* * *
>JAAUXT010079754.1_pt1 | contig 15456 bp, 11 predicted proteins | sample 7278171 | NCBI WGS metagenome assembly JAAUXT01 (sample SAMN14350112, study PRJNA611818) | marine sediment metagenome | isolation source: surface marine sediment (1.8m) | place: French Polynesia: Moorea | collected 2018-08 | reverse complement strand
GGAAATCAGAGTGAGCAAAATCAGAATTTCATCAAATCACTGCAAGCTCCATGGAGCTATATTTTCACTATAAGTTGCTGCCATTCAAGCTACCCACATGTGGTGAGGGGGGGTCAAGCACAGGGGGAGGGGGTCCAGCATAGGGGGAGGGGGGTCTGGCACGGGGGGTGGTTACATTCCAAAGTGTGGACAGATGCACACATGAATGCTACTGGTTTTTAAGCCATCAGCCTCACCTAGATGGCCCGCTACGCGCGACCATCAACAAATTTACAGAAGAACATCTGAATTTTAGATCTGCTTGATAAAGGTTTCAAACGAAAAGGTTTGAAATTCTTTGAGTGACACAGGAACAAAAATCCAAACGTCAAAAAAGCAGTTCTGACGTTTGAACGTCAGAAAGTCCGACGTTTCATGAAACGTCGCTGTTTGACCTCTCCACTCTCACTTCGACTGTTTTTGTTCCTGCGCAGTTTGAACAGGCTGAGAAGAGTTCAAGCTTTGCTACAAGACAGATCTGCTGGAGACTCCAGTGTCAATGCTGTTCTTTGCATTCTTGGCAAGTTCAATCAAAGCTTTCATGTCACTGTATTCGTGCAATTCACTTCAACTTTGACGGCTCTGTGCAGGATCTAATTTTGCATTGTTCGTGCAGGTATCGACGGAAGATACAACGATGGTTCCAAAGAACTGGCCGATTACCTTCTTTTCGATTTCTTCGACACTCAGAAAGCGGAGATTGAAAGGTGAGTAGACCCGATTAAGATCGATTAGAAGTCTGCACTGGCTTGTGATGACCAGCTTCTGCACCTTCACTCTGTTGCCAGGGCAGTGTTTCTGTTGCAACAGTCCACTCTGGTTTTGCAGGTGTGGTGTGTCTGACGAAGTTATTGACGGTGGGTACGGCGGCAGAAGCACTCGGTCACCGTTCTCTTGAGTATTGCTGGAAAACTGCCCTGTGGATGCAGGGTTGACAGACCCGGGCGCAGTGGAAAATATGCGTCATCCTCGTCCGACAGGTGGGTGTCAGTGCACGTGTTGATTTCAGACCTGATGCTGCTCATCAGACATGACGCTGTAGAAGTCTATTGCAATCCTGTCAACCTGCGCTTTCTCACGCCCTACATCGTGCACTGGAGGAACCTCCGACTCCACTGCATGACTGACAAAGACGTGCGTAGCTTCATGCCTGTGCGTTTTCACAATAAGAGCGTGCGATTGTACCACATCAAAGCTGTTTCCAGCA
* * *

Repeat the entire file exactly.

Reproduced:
>JAAUXT010079754.1_pt1 | contig 15456 bp, 11 predicted proteins | sample 7278171 | NCBI WGS metagenome assembly JAAUXT01 (sample SAMN14350112, study PRJNA611818) | marine sediment metagenome | isolation source: surface marine sediment (1.8m) | place: French Polynesia: Moorea | collected 2018-08 | reverse complement strand
GGAAATCAGAGTGAGCAAAATCAGAATTTCATCAAATCACTGCAAGCTCCATGGAGCTATATTTTCACTATAAGTTGCTGCCATTCAAGCTACCCACATGTGGTGAGGGGGGGTCAAGCACAGGGGGAGGGGGTCCAGCATAGGGGGAGGGGGGTCTGGCACGGGGGGTGGTTACATTCCAAAGTGTGGACAGATGCACACATGAATGCTACTGGTTTTTAAGCCATCAGCCTCACCTAGATGGCCCGCTACGCGCGACCATCAACAAATTTACAGAAGAACATCTGAATTTTAGATCTGCTTGATAAAGGTTTCAAACGAAAAGGTTTGAAATTCTTTGAGTGACACAGGAACAAAAATCCAAACGTCAAAAAAGCAGTTCTGACGTTTGAACGTCAGAAAGTCCGACGTTTCATGAAACGTCGCTGTTTGACCTCTCCACTCTCACTTCGACTGTTTTTGTTCCTGCGCAGTTTGAACAGGCTGAGAAGAGTTCAAGCTTTGCTACAAGACAGATCTGCTGGAGACTCCAGTGTCAATGCTGTTCTTTGCATTCTTGGCAAGTTCAATCAAAGCTTTCATGTCACTGTATTCGTGCAATTCACTTCAACTTTGACGGCTCTGTGCAGGATCTAATTTTGCATTGTTCGTGCAGGTATCGACGGAAGATACAACGATGGTTCCAAAGAACTGGCCGATTACCTTCTTTTCGATTTCTTCGACACTCAGAAAGCGGAGATTGAAAGGTGAGTAGACCCGATTAAGATCGATTAGAAGTCTGCACTGGCTTGTGATGACCAGCTTCTGCACCTTCACTCTGTTGCCAGGGCAGTGTTTCTGTTGCAACAGTCCACTCTGGTTTTGCAGGTGTGGTGTGTCTGACGAAGTTATTGACGGTGGGTACGGCGGCAGAAGCACTCGGTCACCGTTCTCTTGAGTATTGCTGGAAAACTGCCCTGTGGATGCAGGGTTGACAGACCCGGGCGCAGTGGAAAATATGCGTCATCCTCGTCCGACAGGTGGGTGTCAGTGCACGTGTTGATTTCAGACCTGATGCTGCTCATCAGACATGACGCTGTAGAAGTCTATTGCAATCCTGTCAACCTGCGCTTTCTCACGCCCTACATCGTGCACTGGAGGAACCTCCGACTCCACTGCATGACTGACAAAGACGTGCGTAGCTTCATGCCTGTGCGTTTTCACAATAAGAGCGTGCGATTGTACCACATCAAAGCTGTTTCCAGCA